It’s been a bumpy road so far for Bakkt, ICE’s yet-to-launch crypto future exchange, facing a grueling regulatory climate, government standstills, and even some technological hurdles.

With its updated Q3 launch is now within reach, it seems to be nearing the finish line. But there is still one catch that might impede full adoption, and this time it comes from the client side. [related id=”1″]

Its largest prospective customers say getting approval to trade Bakkt’s much-lauded flagship CFTC-compliant, physically-delivered futures product will be a lengthy process in itself, limited by internal rules and company-politics.

“Bakkt may be getting their own regulation sorted, but there’s still no regulation for their customers. Most hedge funds, endowments, pension funds, brokerages, and banks aren’t going to get approvals to trade physically delivered contracts for at least a year after they launch,” said one senior bank source.

Another source at a major bank also confirmed that it had little regulatory guidance on the matter thus far, and little interest in the product from clients.

To be sure, while the banks may be ready to tip-toe into the digital asset space – as reported last week – this is limited to specific project approval, and doesn’t entail a sweeping endorsement of other initiatives. Specifically, one issue with Bakkt’s product is that the crypto futures contracts are physically delivered, meaning customers receive actual bitcoin at the expiration of a contract, whereas cash-settled futures are paid out in USD. This means Bakkt’s customers will need to be comfortable handling the asset-class itself; a demand synthetic derivatives avoid.

Rather than raucous banging on Bakkt’s door, sources say the exchange could see a disjointed trickle from large banking clients. That could put an initial spanner in the works for Bakkt, which investors and supporters believe will thrive by leveraging its connections on Wall Street.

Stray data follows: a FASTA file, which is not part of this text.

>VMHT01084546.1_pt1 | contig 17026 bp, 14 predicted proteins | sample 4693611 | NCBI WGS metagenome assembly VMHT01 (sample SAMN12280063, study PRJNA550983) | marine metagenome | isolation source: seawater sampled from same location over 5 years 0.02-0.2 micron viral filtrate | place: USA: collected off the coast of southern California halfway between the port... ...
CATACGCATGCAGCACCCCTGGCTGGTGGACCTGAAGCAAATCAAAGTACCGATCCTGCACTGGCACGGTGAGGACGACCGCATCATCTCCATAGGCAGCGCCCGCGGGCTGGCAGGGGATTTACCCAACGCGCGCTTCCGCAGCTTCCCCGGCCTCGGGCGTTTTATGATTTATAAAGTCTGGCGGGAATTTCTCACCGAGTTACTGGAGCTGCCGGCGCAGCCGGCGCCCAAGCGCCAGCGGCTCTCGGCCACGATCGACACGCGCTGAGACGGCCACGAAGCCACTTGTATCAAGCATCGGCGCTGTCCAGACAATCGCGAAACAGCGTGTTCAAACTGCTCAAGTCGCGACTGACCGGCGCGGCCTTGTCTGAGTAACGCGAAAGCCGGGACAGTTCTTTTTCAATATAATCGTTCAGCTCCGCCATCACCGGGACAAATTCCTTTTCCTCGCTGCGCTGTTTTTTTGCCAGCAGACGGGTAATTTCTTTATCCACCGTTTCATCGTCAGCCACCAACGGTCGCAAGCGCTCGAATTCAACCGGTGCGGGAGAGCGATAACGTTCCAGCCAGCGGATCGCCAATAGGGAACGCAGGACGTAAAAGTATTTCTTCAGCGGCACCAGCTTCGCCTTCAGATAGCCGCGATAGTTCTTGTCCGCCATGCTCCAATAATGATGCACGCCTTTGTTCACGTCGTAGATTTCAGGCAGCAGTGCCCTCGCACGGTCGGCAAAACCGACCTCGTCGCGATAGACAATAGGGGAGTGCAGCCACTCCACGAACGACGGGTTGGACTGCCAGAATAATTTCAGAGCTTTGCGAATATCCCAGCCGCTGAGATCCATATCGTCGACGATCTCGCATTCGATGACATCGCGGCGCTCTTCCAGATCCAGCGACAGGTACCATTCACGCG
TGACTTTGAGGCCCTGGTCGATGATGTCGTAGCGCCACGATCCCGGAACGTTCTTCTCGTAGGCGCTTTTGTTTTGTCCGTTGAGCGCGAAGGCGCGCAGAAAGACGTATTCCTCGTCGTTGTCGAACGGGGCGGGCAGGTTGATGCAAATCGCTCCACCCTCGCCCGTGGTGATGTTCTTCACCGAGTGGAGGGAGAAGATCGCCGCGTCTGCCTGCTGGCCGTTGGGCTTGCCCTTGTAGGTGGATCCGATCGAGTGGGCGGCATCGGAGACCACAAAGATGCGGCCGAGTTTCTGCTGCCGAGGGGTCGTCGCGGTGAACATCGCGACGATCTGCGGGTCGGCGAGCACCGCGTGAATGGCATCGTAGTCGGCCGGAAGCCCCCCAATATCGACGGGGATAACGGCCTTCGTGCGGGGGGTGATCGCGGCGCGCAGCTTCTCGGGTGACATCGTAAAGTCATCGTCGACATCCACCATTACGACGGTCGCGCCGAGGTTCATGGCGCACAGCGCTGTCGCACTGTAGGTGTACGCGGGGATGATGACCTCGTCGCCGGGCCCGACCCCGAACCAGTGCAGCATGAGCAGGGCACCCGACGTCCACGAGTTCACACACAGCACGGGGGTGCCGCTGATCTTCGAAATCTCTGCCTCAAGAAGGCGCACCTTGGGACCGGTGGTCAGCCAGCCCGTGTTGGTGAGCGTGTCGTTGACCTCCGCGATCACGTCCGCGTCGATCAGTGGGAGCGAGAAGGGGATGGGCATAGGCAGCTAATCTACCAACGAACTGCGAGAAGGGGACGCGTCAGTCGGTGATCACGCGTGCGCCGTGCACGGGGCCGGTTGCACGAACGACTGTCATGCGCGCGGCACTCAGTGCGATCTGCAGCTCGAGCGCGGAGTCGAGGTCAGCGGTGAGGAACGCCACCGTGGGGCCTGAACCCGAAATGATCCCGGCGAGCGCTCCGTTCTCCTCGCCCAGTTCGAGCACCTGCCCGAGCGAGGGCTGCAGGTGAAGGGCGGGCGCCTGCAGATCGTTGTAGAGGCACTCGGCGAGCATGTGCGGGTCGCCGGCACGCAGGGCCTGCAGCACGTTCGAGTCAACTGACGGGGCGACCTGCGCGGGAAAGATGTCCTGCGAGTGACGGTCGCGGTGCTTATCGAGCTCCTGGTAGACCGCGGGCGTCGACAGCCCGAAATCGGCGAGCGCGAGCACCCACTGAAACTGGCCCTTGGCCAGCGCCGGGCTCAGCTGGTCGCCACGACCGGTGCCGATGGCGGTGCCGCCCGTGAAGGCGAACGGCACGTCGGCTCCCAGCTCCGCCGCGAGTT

“The difference with Bakkt is that they have their tentacles so much deeper [into different networks] than any other crypto firm,” Ali Hassan, CEO of asset manager Crypto Crescent told The Block earlier this year. “ICE is a much larger corporation than CME and CBOE. It is trusted globally and as such has a distribution model that will onboard new counterparties that may have never traded crypto futures before.”

The reality however is that even Wall Street top dogs face restrictions and are not ready for Bakkt yet. In short, that means Bakkt should expect fewer clients and lower volumes in its first year of operation than had been projected.

Not a lost cause?

Naturally, that’s not to say Bakkt won’t have any clients initially.

Smaller institutions like crypto asset managers, family offices, and brokers fall under less stringent regulatory scrutiny than major banks, meaning they can start trading without friction on Day One. 

There’s also clearly demand for the product from smaller players. In June, current market-leader CME saw record volumes for its cash-settled bitcoin futures products; clients who will all theoretically be able to trade physically delivered contracts, which have the potential added benefit of being less prone to manipulation.

And although LedgerX has now launched the world’s first physically delivered options – beating Bakkt to the mark – this could play into their hands. Indeed, LedgerX’s futures primarily target retail investors, which shouldn’t threaten Bakkt directly. LedgerX’s contracts are also fully collateralized meaning you can’t legally trade them on margin, while Bakkt will have margined one-month and one-day futures which are cleared by ICE Clear U.S – two extra bonuses for institutions. LedgerX can also test-run the product, allowing Bakkt to take notes.

Still, it’s worth remembering that larger institutions have so far steered clear of any bitcoin futures, with only four currently trading the product in reportable size on CME. It’s also worth remembering that Bakkt was pitched as the exchange that can bring in the big banks. So if Bakkt only proves viable for those already in the space, it will have failed in its mandate.

The question now is how quickly can physically-delivered bitcoin products really deliver?

The answer, unfortunately, falls outside of Bakkt’s control.

Author: Isabel Woodford

Categories: Bitcoin